To shouts of “let’s go girl,” Vorhees, ranked 25 among amateur women nationwide in the games last year, stepped up and sunk the tines of her fork into the bag. She began her throw by dipping her shoulders down as if she intended to ram the pitchfork into the turf like a shovel. Vorhees then lifted the bag up in an arc and flung it skywards. Whirling end over end, the sack flew over 22 feet into the air and flopped over the bar.
Across the field, Mike Lanegan, a competitor in the 50 and over category from Pendleton, Ore., was trying his hand — and the rest of his body — in the caber toss event.
The caber toss, perhaps the most eccentric highland game event, requires contestants to lift what is essentially a tree trunk from its base, carry it for a minimum of three steps and flip it once over itself. For Lanegan’s category, the trunk or caber, was 18 feet long and weighed 80 pounds.
With the caber standing vertically on one end, Lanegan squatted down, wrapping his arms around it and balanced its weight against one shoulder. After collecting his breath, he heaved the hunk of wood up and slid his hands under its base.
“Caber up,” a judge shouted and Lanegan began trundling down the field.
Having built up enough momentum, Lanegan lifted his arms up over his head and launched the base of the caber in an arc. For a moment, it spun like a Goliath-size throwing axe. After completing half a rotation, one end of the caber struck the ground and the trunk crashed to the field like a felled tree.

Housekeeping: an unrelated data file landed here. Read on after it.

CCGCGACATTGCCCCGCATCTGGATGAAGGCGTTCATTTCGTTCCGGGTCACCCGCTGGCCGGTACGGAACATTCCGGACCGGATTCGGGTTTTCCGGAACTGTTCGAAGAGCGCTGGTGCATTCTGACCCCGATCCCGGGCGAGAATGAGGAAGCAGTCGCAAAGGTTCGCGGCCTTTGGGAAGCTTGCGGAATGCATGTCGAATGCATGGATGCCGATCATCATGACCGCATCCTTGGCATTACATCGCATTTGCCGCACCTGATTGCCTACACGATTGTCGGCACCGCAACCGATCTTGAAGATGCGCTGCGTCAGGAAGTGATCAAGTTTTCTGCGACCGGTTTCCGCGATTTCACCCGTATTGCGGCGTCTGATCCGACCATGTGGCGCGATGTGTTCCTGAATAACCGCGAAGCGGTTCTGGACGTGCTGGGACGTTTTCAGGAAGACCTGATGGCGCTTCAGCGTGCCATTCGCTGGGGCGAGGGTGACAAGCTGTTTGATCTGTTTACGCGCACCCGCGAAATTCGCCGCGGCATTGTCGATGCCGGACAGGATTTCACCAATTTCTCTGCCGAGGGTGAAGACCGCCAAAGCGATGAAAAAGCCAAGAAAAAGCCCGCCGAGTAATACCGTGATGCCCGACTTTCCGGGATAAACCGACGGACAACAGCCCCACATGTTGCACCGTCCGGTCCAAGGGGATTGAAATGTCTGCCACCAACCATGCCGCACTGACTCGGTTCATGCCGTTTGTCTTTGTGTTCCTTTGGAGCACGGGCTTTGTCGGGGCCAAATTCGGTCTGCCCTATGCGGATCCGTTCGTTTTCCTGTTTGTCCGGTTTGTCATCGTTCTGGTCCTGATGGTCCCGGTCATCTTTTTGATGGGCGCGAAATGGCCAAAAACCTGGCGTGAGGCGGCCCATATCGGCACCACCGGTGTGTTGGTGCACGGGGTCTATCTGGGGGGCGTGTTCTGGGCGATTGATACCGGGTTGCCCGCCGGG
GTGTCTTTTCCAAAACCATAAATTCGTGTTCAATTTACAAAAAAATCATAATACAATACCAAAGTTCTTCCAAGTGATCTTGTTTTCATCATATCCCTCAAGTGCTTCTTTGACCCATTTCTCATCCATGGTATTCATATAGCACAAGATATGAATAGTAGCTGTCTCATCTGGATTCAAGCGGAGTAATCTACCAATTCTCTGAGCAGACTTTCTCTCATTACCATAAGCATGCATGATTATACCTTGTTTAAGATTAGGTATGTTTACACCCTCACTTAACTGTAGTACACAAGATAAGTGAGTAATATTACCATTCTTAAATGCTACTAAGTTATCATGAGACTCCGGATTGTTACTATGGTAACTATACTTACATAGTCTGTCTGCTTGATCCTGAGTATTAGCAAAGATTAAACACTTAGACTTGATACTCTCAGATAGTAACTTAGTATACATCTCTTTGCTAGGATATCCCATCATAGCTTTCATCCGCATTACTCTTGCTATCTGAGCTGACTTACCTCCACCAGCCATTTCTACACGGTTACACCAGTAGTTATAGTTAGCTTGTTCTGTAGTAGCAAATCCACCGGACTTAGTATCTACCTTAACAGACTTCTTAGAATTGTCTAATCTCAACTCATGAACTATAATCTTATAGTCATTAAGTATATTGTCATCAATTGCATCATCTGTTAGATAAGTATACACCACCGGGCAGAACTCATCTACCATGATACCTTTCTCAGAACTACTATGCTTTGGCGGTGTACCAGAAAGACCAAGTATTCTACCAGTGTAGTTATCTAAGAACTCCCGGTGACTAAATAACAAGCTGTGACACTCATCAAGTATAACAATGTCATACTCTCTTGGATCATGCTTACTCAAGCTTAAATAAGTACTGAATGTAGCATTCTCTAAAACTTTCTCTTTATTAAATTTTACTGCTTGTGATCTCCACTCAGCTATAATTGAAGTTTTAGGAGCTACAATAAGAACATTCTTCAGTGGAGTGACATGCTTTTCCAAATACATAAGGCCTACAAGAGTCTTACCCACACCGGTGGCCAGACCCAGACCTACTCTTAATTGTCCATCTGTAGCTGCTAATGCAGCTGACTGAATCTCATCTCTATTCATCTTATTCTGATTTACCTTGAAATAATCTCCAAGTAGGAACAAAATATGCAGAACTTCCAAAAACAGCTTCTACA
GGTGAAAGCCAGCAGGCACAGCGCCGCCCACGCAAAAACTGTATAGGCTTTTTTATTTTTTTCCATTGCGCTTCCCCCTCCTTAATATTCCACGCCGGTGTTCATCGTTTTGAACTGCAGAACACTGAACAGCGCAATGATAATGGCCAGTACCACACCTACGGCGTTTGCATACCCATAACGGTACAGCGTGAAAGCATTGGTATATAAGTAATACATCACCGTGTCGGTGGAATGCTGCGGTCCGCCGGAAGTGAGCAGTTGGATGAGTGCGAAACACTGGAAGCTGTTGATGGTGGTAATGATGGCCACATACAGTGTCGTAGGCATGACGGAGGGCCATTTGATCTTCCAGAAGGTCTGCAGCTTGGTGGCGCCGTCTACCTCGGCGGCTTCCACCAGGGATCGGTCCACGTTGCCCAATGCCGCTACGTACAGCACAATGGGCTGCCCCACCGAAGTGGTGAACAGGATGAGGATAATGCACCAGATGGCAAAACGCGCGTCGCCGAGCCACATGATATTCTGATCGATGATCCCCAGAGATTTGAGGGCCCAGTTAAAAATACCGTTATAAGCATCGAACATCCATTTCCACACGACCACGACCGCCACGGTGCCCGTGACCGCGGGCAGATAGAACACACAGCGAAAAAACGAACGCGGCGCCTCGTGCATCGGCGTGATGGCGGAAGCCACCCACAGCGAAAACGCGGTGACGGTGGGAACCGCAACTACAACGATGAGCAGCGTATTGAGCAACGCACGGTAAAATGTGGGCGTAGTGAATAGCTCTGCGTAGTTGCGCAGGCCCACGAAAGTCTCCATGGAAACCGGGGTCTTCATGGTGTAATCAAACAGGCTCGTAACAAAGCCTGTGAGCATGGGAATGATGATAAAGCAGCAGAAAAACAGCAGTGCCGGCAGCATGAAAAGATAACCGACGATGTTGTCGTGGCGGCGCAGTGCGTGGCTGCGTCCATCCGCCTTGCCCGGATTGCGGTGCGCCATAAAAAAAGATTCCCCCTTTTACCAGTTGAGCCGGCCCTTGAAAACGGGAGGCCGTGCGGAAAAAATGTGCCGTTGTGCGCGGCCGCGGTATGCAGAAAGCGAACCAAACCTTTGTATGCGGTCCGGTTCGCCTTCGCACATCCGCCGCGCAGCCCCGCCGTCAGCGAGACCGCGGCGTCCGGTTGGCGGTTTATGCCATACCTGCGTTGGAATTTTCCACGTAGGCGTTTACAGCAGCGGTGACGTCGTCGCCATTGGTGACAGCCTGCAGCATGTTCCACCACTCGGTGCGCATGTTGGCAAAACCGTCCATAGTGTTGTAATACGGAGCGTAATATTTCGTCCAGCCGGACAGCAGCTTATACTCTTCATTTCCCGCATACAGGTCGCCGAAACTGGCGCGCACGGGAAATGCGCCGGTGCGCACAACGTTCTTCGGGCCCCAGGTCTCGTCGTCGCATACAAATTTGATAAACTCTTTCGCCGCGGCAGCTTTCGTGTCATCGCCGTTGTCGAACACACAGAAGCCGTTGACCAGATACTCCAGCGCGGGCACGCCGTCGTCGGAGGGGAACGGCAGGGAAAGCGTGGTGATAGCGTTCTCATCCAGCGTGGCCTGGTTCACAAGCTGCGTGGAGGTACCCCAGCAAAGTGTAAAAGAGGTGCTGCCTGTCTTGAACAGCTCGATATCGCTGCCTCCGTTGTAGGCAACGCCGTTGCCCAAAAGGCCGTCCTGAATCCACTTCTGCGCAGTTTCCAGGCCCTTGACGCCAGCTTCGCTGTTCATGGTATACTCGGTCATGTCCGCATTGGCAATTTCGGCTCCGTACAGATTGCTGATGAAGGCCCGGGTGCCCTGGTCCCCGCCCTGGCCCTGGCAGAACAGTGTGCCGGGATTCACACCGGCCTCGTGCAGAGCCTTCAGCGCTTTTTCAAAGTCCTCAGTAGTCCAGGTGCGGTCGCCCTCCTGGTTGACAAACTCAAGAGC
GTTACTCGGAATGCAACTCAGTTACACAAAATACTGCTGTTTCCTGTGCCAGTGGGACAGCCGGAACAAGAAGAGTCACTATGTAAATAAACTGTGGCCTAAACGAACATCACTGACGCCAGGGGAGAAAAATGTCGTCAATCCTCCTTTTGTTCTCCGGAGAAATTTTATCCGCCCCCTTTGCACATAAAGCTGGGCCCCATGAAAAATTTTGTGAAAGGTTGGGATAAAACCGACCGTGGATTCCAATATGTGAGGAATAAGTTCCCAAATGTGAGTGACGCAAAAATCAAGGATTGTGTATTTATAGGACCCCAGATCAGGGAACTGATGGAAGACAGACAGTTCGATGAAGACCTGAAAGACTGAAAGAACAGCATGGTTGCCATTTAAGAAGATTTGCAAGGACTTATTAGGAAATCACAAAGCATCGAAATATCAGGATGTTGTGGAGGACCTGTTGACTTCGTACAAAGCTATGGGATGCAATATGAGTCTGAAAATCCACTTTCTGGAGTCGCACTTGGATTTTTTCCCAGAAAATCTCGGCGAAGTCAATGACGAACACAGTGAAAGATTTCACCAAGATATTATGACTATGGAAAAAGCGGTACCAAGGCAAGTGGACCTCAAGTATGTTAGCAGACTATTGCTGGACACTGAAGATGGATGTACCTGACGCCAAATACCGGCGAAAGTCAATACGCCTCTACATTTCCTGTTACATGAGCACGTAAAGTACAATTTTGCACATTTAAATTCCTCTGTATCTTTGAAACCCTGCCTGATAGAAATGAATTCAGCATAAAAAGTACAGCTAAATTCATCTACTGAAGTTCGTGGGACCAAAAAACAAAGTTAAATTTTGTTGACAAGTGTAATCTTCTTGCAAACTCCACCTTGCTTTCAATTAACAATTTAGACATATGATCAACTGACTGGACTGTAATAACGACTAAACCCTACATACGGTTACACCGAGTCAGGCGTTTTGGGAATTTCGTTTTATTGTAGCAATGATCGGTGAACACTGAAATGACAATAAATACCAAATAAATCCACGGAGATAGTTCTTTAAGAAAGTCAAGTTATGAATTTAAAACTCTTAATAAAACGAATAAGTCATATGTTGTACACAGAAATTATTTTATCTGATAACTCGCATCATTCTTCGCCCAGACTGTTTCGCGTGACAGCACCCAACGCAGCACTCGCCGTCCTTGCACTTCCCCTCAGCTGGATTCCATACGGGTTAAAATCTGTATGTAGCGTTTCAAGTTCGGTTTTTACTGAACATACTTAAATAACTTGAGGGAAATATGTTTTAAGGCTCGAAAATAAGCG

“The most important thing is balancing,” Lanegan said, explaining his technique.
At a far end of the field, past the weight for distance ranges where 56-pound balls sliced the air like silent mortars, was the hammer throw event. A distant cousin of the discus track and field event, the goal of the hammer throw is self-explanatory: how far can you lob a stick with a weight on the end of it?
Waiting for his turn to throw, John Van Beuren, 25, of Boise, Idaho, helped measure the distance of his competitor’s attempts. Van Beuren, who placed second at last year’s All-American Highland Games in Wichita, Kan., did not expect to be competing in Lincoln County this year. The very weekend of the Kootenai Highland Gathering he had planned to be over 4,000 miles and an ocean away representing the U.S. in the International Highland Games in Vinstra, Norway.
While disappointed to have missed the international games, which were canceled because of the COVID-19 pandemic, Van Beuren said he was enjoying the competition in Lincoln County. Working with young novices on their technique at the gathering had also been rewarding.
“It doesn’t matter how bad you throw, it’s awesome to have new people out,” he said.
Even in the world-class amateur level that he competes in, Van Beuren has found that athletes are always willing to give each other pointers. It’s this spirit of camaraderie that has kept Maddie McClain, 17, of Boise, Idaho, coming back to the games for nine years.
“Basically everyone here is family,” she said, looking around the field at her opponents.
Although she plans to play volleyball in college, McClain said she intends to continue competing in highland games and hopes to eventually launch a professional career in the sport.